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Pre-dispute jury waivers in attorney-client disputes

Daily Journal

The attorney-client relationship is typically memorialized in a retainer agreement that sets out the terms of the relationship. The retainer agreement is required by law, but it is also a smart way to start the relationship. By documenting the parties' expectations from the beginning, the attorney can manage expectations, thereby minimizing the potential for misunderstandings down the road. The contract should set forth, among other things, the scope of work, how much the attorney will charge for the work, who will do the work, and how problems will get resolved. Without this basic agreement, resolution of disputes would be governed by laws that would not necessarily mirror the parties' intentions.

To avoid disputes in the future, one of the terms that attorneys sometimes expressly set forth in the retainer agreement is how disputes will get resolved, i.e., in court or in arbitration. Two common claims that arise between an attorney and client are fee disputes and malpractice, and one usually triggers the other. Indeed, it is highly likely that a client will respond to a lawsuit for unpaid fees with a lawsuit for malpractice. Conversely, when a client files a lawsuit for malpractice, the attorney may respond with a lawsuit for unpaid fees. So, the question that can be addressed at the onset of the relationship is, how will these disputes get resolved if they arise?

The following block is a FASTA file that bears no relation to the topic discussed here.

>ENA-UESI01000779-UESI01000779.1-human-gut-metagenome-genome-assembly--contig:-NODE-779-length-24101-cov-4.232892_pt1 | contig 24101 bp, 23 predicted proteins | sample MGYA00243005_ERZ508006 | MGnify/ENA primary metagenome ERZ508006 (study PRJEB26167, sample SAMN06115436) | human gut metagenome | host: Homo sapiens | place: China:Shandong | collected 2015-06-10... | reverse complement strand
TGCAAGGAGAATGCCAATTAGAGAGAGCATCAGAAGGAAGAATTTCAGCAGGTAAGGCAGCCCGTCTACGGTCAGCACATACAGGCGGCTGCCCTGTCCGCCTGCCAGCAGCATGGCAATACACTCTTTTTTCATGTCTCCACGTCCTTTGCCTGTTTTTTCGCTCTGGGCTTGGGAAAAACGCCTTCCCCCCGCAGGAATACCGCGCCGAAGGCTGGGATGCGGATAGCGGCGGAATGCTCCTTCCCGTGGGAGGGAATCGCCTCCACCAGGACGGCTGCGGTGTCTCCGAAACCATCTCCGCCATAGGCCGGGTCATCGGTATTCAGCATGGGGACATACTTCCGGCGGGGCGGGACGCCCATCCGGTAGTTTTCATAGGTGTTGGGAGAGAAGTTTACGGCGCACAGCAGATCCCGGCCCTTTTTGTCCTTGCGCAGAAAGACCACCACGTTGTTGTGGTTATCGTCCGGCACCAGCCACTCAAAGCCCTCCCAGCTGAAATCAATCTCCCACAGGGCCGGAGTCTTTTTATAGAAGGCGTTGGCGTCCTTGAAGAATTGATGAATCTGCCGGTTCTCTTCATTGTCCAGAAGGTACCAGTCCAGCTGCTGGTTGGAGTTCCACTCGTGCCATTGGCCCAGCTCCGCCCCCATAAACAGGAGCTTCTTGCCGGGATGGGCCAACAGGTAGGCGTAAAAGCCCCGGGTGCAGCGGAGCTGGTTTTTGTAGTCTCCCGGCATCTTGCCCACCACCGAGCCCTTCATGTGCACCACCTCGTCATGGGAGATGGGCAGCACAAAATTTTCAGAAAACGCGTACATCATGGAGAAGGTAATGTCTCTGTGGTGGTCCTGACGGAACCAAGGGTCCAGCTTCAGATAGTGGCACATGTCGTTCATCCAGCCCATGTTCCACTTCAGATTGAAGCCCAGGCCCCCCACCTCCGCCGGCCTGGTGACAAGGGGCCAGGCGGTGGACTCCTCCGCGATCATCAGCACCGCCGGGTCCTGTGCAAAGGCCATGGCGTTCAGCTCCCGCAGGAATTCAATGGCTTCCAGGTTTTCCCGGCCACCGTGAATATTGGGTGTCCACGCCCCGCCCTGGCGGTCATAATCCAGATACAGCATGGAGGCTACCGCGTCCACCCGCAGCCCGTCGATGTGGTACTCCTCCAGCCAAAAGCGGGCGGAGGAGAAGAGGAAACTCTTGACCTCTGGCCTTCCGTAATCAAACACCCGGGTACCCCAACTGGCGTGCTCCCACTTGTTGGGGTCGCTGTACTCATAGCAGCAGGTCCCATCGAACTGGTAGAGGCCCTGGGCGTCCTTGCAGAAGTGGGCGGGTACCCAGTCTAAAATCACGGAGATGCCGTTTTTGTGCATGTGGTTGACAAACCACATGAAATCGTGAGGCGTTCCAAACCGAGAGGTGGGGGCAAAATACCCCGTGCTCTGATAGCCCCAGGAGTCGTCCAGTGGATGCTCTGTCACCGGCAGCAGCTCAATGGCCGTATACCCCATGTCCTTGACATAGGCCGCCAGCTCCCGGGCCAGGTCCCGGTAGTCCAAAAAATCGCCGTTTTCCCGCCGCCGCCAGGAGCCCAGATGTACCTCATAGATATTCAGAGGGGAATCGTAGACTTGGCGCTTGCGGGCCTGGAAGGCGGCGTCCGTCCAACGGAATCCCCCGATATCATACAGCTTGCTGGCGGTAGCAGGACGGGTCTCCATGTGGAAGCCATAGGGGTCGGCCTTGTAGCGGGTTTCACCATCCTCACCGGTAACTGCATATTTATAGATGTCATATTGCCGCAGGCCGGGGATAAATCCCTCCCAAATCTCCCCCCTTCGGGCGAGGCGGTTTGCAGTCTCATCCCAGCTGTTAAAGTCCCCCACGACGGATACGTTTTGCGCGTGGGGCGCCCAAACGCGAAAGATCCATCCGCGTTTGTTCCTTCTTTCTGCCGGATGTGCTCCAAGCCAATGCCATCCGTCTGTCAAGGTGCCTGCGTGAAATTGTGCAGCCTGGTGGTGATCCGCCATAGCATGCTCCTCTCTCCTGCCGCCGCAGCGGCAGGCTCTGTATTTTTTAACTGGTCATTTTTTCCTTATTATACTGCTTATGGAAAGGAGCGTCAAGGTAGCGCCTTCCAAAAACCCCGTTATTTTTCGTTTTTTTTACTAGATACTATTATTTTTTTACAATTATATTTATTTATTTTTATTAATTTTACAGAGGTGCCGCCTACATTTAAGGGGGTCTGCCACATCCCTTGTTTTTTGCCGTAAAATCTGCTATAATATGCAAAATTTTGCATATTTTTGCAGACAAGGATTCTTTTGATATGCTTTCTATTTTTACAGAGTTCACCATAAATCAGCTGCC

Many attorneys prefer that malpractice claims be resolved through confidential arbitration rather than through public court battles. One main reason for the preference is the confidentiality of the proceedings. However, whether arbitration is the better forum for resolving malpractice claims is subject to much debate. For example, arguments in favor of the court system over arbitration include that those matters generally result in swift elimination of meritless claims through dispositive motions, i.e., demurrer or summary judgment, the formalities of the discovery process enables attorneys to get the evidence needed to disprove the claims, proceedings are "on the record," unfavorable rulings can be appealed, and judges in the court system are not paid by the parties.

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